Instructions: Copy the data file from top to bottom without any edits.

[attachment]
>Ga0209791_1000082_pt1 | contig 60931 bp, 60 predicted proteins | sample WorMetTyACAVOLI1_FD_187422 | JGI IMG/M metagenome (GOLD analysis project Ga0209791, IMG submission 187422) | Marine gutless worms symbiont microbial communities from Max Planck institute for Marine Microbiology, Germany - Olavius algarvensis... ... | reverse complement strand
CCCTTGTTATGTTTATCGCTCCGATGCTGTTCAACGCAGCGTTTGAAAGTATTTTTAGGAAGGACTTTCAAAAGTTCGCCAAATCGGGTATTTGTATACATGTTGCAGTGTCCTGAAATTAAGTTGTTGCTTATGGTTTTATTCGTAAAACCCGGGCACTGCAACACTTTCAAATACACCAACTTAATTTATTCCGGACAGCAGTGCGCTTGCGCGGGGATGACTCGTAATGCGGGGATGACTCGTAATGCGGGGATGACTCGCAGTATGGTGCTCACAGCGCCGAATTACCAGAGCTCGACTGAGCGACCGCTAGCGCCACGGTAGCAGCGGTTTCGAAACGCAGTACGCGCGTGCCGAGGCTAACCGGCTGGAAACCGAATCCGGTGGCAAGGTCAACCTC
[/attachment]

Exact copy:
>Ga0209791_1000082_pt1 | contig 60931 bp, 60 predicted proteins | sample WorMetTyACAVOLI1_FD_187422 | JGI IMG/M metagenome (GOLD analysis project Ga0209791, IMG submission 187422) | Marine gutless worms symbiont microbial communities from Max Planck institute for Marine Microbiology, Germany - Olavius algarvensis... ... | reverse complement strand
CCCTTGTTATGTTTATCGCTCCGATGCTGTTCAACGCAGCGTTTGAAAGTATTTTTAGGAAGGACTTTCAAAAGTTCGCCAAATCGGGTATTTGTATACATGTTGCAGTGTCCTGAAATTAAGTTGTTGCTTATGGTTTTATTCGTAAAACCCGGGCACTGCAACACTTTCAAATACACCAACTTAATTTATTCCGGACAGCAGTGCGCTTGCGCGGGGATGACTCGTAATGCGGGGATGACTCGTAATGCGGGGATGACTCGCAGTATGGTGCTCACAGCGCCGAATTACCAGAGCTCGACTGAGCGACCGCTAGCGCCACGGTAGCAGCGGTTTCGAAACGCAGTACGCGCGTGCCGAGGCTAACCGGCTGGAAACCGAATCCGGTGGCAAGGTCAACCTC